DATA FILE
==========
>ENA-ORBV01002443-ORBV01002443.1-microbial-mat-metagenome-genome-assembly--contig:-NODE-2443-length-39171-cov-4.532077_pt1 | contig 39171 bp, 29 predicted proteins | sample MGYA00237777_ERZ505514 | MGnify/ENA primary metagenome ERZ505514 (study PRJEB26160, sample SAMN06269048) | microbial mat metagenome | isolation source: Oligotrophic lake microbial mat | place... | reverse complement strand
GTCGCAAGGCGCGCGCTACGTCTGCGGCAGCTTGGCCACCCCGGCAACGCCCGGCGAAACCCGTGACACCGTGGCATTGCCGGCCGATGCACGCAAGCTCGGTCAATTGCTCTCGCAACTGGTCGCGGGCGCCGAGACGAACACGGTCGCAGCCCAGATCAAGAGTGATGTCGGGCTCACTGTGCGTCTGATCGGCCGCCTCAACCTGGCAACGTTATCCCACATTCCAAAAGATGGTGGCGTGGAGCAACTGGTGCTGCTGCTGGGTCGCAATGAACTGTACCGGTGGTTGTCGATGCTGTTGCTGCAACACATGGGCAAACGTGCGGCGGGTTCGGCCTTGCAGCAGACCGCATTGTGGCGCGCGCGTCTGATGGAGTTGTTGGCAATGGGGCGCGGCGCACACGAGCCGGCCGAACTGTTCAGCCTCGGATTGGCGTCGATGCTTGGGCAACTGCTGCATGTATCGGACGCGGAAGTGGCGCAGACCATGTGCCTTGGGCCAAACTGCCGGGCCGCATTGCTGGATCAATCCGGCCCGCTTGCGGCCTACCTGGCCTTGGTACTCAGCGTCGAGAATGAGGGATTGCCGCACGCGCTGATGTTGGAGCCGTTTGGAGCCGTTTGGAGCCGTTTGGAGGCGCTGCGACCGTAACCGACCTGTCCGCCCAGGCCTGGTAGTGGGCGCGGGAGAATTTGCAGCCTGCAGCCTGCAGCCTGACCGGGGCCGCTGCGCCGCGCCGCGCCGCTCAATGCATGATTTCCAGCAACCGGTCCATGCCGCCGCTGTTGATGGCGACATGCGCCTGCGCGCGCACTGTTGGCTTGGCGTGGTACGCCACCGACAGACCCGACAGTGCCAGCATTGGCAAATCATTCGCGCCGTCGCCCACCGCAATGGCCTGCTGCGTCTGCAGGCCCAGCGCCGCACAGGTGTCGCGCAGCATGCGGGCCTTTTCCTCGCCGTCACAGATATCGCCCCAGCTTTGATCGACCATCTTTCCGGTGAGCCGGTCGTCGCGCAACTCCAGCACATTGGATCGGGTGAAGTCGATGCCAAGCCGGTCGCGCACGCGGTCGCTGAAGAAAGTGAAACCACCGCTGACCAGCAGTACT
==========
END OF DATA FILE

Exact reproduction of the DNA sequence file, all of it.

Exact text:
>ENA-ORBV01002443-ORBV01002443.1-microbial-mat-metagenome-genome-assembly--contig:-NODE-2443-length-39171-cov-4.532077_pt1 | contig 39171 bp, 29 predicted proteins | sample MGYA00237777_ERZ505514 | MGnify/ENA primary metagenome ERZ505514 (study PRJEB26160, sample SAMN06269048) | microbial mat metagenome | isolation source: Oligotrophic lake microbial mat | place... | reverse complement strand
GTCGCAAGGCGCGCGCTACGTCTGCGGCAGCTTGGCCACCCCGGCAACGCCCGGCGAAACCCGTGACACCGTGGCATTGCCGGCCGATGCACGCAAGCTCGGTCAATTGCTCTCGCAACTGGTCGCGGGCGCCGAGACGAACACGGTCGCAGCCCAGATCAAGAGTGATGTCGGGCTCACTGTGCGTCTGATCGGCCGCCTCAACCTGGCAACGTTATCCCACATTCCAAAAGATGGTGGCGTGGAGCAACTGGTGCTGCTGCTGGGTCGCAATGAACTGTACCGGTGGTTGTCGATGCTGTTGCTGCAACACATGGGCAAACGTGCGGCGGGTTCGGCCTTGCAGCAGACCGCATTGTGGCGCGCGCGTCTGATGGAGTTGTTGGCAATGGGGCGCGGCGCACACGAGCCGGCCGAACTGTTCAGCCTCGGATTGGCGTCGATGCTTGGGCAACTGCTGCATGTATCGGACGCGGAAGTGGCGCAGACCATGTGCCTTGGGCCAAACTGCCGGGCCGCATTGCTGGATCAATCCGGCCCGCTTGCGGCCTACCTGGCCTTGGTACTCAGCGTCGAGAATGAGGGATTGCCGCACGCGCTGATGTTGGAGCCGTTTGGAGCCGTTTGGAGCCGTTTGGAGGCGCTGCGACCGTAACCGACCTGTCCGCCCAGGCCTGGTAGTGGGCGCGGGAGAATTTGCAGCCTGCAGCCTGCAGCCTGACCGGGGCCGCTGCGCCGCGCCGCGCCGCTCAATGCATGATTTCCAGCAACCGGTCCATGCCGCCGCTGTTGATGGCGACATGCGCCTGCGCGCGCACTGTTGGCTTGGCGTGGTACGCCACCGACAGACCCGACAGTGCCAGCATTGGCAAATCATTCGCGCCGTCGCCCACCGCAATGGCCTGCTGCGTCTGCAGGCCCAGCGCCGCACAGGTGTCGCGCAGCATGCGGGCCTTTTCCTCGCCGTCACAGATATCGCCCCAGCTTTGATCGACCATCTTTCCGGTGAGCCGGTCGTCGCGCAACTCCAGCACATTGGATCGGGTGAAGTCGATGCCAAGCCGGTCGCGCACGCGGTCGCTGAAGAAAGTGAAACCACCGCTGACCAGCAGTACT